NEW YORK — Police are still looking for the gunman that opened fire on a crowd in Harlem on Father’s Day,. Lee is being remembered as a young man with a bright future, whose light was extinguished too soon.
The murder is sparking new conversations about gun violence in the Harlem community, including at the barbershop where Lee was a lifelong customer, CBS2’s Jessi Mitchell reported Wednesday.
“I’ve been cutting his hair since he was a baby,” said Earl Figueroa, owner of Fig’s Barbershop on Frederick Douglass at West 135th Street.
Figueroa smiled while remembering how tall Lee had grown when he returned home from his Houston college recently for summer break.
“When he got up I thought Shaquille was in my chair,” said Figueroa, adding, “The person that was going to bring the NBA to Harlem, had so much of a bright future, so pleasant. Just an angel. got a beautiful angel watching over us now, though.”
Fig’s Barbershop has lost clients to gun violence before.
“We’re all becoming desensitized because it’s happening so rampant and so often,” said barber Jeremy Chappelle. “I be feeling like I wish it was me because I knew all the bad I did back then, but then you get someone like (Lee) who wasn’t about none of that. We’ve got to fix things around here, man .”
“This is the beginning, the barbershops,” Figueroa said. “It’s the beginning of the healing because this is where everybody come in the hood for therapy.”
“I’ve had conversations in here that I might have never thought to start with anybody, and somebody else starts a topic that’s adjacent to something I was already thinking about and *poof*,” said client Eric Harper from the chair.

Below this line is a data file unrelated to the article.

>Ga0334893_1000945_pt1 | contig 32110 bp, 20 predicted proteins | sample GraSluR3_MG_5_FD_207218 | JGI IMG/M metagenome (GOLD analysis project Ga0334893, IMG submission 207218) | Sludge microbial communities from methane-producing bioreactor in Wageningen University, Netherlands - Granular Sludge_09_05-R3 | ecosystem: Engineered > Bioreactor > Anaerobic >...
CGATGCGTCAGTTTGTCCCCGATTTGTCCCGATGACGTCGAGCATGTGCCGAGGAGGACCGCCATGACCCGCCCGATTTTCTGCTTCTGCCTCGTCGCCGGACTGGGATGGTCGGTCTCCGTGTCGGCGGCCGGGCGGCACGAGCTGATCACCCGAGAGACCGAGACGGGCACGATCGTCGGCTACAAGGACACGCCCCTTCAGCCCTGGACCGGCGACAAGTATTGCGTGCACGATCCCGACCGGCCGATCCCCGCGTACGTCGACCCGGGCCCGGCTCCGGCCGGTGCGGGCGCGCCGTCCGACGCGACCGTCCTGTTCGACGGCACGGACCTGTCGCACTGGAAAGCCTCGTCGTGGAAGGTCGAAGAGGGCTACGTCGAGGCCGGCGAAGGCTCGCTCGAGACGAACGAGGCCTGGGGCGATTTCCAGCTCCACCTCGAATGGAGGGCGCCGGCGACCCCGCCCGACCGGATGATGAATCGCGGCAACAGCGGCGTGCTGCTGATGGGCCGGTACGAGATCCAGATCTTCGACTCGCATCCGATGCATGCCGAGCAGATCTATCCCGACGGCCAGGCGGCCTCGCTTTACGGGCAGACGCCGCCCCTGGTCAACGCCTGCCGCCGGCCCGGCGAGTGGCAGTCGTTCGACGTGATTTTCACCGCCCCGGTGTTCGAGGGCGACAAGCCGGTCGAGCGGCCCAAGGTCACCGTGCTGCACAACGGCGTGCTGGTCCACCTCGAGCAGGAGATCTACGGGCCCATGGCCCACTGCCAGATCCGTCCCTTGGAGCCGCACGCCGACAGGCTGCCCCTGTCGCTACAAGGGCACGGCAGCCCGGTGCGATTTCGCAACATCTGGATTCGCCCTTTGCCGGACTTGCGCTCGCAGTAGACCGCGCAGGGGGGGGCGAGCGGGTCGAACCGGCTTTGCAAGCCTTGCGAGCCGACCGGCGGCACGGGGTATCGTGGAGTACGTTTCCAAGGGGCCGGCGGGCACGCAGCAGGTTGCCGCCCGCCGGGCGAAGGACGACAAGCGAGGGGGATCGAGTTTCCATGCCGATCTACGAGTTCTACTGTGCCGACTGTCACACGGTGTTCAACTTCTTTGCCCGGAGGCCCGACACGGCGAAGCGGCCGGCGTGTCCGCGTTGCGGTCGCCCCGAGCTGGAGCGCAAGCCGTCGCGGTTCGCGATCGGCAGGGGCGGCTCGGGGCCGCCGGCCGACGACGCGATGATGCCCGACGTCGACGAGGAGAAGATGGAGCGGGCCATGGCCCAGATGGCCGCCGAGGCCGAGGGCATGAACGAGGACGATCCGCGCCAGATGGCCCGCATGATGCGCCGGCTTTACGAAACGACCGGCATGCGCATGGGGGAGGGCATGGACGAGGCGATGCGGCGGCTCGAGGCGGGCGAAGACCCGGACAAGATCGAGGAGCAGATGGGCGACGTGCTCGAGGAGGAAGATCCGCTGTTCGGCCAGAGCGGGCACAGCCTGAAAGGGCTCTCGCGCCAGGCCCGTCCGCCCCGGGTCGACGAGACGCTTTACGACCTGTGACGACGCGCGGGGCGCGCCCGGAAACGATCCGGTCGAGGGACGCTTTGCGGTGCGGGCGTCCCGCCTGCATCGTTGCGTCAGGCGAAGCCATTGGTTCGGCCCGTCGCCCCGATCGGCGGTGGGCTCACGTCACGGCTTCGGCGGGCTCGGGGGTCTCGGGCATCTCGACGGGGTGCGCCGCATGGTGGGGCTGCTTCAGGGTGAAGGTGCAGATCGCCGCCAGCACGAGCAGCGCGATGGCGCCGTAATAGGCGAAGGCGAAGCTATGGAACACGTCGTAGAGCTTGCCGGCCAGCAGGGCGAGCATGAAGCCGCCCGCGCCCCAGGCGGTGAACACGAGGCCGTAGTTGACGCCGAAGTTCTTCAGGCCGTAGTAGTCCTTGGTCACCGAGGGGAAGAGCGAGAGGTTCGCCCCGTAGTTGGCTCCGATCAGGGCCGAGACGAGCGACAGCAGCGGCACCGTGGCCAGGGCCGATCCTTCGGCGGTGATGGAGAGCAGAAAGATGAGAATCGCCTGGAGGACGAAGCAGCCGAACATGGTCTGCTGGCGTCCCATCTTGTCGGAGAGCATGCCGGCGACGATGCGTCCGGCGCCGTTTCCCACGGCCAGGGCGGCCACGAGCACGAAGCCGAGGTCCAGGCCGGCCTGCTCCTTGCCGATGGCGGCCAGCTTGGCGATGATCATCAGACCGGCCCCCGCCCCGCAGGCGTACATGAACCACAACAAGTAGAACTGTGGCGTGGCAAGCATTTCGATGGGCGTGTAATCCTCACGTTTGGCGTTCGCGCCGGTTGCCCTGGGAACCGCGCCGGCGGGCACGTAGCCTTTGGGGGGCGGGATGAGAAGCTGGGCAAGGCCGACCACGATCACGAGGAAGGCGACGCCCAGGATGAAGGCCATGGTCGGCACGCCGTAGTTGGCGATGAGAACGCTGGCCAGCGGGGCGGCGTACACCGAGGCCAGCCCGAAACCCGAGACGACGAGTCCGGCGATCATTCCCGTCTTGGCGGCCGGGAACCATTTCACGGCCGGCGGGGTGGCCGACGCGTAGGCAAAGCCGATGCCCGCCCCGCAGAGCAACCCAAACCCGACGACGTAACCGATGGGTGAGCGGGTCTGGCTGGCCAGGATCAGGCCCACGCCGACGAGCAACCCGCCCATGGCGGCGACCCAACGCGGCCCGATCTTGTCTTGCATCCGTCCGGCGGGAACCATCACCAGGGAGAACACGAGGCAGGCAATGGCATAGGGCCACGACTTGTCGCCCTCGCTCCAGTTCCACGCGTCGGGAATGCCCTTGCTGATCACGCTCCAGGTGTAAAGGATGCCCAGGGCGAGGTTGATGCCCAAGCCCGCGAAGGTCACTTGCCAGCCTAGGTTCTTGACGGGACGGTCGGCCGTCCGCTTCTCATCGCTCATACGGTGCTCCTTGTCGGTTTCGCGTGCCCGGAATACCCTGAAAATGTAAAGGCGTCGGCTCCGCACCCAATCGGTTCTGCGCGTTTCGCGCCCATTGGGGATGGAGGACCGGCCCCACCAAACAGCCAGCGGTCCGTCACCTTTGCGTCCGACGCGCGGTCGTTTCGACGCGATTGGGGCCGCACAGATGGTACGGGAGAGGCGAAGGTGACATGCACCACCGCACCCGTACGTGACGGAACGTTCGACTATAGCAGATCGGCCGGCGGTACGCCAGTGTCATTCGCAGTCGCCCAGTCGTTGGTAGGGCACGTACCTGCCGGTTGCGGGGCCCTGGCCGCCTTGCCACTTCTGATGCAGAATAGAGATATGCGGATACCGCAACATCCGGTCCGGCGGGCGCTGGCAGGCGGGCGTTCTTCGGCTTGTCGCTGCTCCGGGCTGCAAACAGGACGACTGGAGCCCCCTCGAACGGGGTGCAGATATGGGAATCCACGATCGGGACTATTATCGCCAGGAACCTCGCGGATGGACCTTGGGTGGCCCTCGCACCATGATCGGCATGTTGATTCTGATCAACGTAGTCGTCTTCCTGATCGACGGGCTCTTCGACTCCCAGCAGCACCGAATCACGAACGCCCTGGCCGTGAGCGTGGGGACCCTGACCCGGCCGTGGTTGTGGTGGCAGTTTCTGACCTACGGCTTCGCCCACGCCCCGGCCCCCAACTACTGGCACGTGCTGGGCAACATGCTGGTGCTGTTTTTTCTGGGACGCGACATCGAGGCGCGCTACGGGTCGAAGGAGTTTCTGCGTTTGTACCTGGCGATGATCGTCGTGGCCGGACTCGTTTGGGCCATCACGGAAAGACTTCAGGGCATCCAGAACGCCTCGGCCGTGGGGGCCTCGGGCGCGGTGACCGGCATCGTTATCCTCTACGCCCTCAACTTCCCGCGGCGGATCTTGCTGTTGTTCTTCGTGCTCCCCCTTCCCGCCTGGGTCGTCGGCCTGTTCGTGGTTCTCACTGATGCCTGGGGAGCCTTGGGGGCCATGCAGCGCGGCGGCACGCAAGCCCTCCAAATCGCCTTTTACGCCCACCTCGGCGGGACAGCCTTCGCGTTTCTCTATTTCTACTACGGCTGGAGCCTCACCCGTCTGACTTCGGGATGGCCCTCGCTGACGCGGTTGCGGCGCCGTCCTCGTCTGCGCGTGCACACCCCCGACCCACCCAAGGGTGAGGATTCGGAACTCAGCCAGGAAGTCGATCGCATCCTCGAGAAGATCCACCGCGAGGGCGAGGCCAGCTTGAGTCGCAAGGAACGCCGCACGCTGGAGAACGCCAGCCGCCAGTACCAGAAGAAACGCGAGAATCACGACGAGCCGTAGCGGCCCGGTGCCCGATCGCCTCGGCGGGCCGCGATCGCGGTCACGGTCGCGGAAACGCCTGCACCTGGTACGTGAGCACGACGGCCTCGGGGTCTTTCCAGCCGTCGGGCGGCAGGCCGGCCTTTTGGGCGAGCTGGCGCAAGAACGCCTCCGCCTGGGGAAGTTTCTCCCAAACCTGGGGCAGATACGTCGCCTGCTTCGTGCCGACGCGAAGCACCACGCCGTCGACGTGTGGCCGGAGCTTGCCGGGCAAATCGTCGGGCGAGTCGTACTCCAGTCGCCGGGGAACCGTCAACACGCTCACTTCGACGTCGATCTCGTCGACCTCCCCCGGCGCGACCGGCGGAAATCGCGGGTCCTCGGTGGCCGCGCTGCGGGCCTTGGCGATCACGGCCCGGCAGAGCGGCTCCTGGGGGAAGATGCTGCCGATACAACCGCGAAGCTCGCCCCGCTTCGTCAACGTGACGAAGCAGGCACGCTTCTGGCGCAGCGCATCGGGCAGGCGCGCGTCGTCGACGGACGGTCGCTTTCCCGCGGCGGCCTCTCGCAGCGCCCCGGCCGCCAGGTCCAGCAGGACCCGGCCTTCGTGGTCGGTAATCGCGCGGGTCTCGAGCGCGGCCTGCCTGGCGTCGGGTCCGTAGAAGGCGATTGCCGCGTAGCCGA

The conversations now seek solutions to prevent more pain.
“They need cameras down there,” Figueroa said of the Harlem River waterfront. “How are you going to have the side of the water coming through the hood with no cameras? People are supposed to jog there. Anything could happen. What are you waiting for?”
Some blame the glorification of violence in the new genre of drill music, and want rappers with a platform to speak up.
“Half of the stuff they’re saying is not even real, but it’s influencing them to do the real thing,” said another barber.
Figueroa is among neighbors who are starting to reconsider their previous opposition to the controversial stop-and-frisk policy.
“Let my wallet show in my pocket,” Figueroa said. “Pat me down, please, so I can feel safe.”
Some of his neighbors and clients say they are ready to move away.
“It’s a double edged sword,” Figueroa said. “You in the hood, these shootings. You move to the suburbs, it might be a more mass issue, somebody going to the school shooting up. So it’s like how can you win? The world needs healing.”
Figueroa and his barbers are starting on their block, healing over haircuts.
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